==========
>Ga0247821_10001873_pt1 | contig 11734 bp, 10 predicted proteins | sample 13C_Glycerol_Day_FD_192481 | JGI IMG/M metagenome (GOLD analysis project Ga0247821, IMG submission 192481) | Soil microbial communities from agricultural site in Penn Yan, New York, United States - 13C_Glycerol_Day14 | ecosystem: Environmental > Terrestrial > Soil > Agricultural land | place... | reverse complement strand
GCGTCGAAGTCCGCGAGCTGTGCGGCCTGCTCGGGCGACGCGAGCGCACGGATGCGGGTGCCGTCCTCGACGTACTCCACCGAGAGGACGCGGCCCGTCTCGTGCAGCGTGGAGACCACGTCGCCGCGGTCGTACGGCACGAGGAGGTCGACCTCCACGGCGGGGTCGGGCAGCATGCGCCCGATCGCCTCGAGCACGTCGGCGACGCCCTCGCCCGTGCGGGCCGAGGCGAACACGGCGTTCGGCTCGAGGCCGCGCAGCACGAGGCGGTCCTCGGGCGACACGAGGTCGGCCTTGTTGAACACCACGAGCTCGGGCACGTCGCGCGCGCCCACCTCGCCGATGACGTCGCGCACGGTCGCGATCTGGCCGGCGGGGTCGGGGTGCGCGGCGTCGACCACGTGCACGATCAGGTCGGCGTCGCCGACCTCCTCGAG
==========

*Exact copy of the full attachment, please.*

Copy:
>Ga0247821_10001873_pt1 | contig 11734 bp, 10 predicted proteins | sample 13C_Glycerol_Day_FD_192481 | JGI IMG/M metagenome (GOLD analysis project Ga0247821, IMG submission 192481) | Soil microbial communities from agricultural site in Penn Yan, New York, United States - 13C_Glycerol_Day14 | ecosystem: Environmental > Terrestrial > Soil > Agricultural land | place... | reverse complement strand
GCGTCGAAGTCCGCGAGCTGTGCGGCCTGCTCGGGCGACGCGAGCGCACGGATGCGGGTGCCGTCCTCGACGTACTCCACCGAGAGGACGCGGCCCGTCTCGTGCAGCGTGGAGACCACGTCGCCGCGGTCGTACGGCACGAGGAGGTCGACCTCCACGGCGGGGTCGGGCAGCATGCGCCCGATCGCCTCGAGCACGTCGGCGACGCCCTCGCCCGTGCGGGCCGAGGCGAACACGGCGTTCGGCTCGAGGCCGCGCAGCACGAGGCGGTCCTCGGGCGACACGAGGTCGGCCTTGTTGAACACCACGAGCTCGGGCACGTCGCGCGCGCCCACCTCGCCGATGACGTCGCGCACGGTCGCGATCTGGCCGGCGGGGTCGGGGTGCGCGGCGTCGACCACGTGCACGATCAGGTCGGCGTCGCCGACCTCCTCGAG